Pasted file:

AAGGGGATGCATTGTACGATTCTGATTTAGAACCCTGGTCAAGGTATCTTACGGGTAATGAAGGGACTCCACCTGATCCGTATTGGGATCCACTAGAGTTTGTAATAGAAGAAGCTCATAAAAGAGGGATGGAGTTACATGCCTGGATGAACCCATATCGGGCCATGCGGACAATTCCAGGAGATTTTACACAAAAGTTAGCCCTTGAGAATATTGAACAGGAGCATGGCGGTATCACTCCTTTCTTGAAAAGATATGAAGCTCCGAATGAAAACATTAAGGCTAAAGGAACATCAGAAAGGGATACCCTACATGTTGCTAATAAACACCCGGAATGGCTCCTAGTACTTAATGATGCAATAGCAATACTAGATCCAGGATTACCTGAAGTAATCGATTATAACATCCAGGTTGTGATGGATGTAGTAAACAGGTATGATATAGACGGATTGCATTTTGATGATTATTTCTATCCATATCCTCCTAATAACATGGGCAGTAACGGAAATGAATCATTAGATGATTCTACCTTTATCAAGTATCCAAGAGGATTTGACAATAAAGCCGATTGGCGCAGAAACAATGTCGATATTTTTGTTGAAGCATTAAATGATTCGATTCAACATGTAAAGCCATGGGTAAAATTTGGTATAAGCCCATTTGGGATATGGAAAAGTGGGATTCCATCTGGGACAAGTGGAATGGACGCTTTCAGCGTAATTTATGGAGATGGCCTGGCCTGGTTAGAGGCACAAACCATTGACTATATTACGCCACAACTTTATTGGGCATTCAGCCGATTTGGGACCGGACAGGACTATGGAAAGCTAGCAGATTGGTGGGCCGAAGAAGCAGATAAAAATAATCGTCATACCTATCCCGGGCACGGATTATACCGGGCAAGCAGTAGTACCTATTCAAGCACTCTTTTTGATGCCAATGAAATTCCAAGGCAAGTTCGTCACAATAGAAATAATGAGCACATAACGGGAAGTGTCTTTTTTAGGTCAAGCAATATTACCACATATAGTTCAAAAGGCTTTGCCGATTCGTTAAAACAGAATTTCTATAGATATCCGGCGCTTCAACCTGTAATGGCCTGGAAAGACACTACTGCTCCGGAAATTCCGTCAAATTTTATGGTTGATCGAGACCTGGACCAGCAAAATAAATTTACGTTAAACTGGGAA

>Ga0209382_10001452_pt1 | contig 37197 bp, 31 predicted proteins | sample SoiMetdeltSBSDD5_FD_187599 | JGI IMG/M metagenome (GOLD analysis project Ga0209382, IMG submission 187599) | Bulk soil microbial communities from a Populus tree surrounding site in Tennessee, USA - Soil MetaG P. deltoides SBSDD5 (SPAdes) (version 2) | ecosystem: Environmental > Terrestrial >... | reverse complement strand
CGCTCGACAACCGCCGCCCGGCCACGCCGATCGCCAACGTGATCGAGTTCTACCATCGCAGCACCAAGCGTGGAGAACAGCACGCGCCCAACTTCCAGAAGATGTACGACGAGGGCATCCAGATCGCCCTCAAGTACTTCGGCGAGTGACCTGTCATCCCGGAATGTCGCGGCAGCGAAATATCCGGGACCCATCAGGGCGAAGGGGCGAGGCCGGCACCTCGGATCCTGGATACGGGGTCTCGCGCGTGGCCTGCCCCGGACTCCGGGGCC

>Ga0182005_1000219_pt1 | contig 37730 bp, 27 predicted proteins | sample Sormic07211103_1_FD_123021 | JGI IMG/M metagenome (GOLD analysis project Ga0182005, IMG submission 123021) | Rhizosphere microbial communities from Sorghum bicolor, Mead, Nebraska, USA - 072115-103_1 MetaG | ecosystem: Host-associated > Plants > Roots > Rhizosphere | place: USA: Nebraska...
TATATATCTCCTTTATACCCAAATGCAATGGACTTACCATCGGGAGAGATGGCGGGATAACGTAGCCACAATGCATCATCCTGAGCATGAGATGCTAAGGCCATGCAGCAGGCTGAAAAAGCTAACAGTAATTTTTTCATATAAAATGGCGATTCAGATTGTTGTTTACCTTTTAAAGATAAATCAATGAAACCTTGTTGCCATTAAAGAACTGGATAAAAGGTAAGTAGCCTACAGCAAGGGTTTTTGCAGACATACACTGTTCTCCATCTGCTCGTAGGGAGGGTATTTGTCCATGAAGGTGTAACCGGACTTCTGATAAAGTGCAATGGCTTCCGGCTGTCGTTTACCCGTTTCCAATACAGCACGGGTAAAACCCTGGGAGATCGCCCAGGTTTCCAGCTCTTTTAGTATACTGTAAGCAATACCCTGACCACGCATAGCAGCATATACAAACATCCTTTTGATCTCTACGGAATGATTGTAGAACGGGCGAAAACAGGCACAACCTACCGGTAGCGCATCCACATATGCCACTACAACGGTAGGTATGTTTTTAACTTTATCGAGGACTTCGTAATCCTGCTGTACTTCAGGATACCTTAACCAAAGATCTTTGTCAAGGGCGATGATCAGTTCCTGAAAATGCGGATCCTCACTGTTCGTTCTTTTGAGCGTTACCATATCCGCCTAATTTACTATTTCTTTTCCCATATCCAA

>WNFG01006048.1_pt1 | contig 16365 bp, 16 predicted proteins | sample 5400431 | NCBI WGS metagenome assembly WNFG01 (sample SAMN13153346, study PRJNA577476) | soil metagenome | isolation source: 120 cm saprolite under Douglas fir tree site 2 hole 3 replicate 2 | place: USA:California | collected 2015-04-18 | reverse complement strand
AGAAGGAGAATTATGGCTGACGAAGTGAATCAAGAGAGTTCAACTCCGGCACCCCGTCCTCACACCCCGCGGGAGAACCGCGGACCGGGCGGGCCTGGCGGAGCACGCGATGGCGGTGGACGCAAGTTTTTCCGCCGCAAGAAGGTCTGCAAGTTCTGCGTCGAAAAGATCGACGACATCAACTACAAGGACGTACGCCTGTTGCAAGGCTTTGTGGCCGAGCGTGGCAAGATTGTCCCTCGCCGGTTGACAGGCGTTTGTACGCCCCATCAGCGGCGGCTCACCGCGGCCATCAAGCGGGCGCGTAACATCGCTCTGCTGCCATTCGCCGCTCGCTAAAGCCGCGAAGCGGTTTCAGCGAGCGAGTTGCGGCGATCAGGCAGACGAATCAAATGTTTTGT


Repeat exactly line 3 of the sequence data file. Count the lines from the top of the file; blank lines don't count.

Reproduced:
CGCTCGACAACCGCCGCCCGGCCACGCCGATCGCCAACGTGATCGAGTTCTACCATCGCAGCACCAAGCGTGGAGAACAGCACGCGCCCAACTTCCAGAAGATGTACGACGAGGGCATCCAGATCGCCCTCAAGTACTTCGGCGAGTGACCTGTCATCCCGGAATGTCGCGGCAGCGAAATATCCGGGACCCATCAGGGCGAAGGGGCGAGGCCGGCACCTCGGATCCTGGATACGGGGTCTCGCGCGTGGCCTGCCCCGGACTCCGGGGCC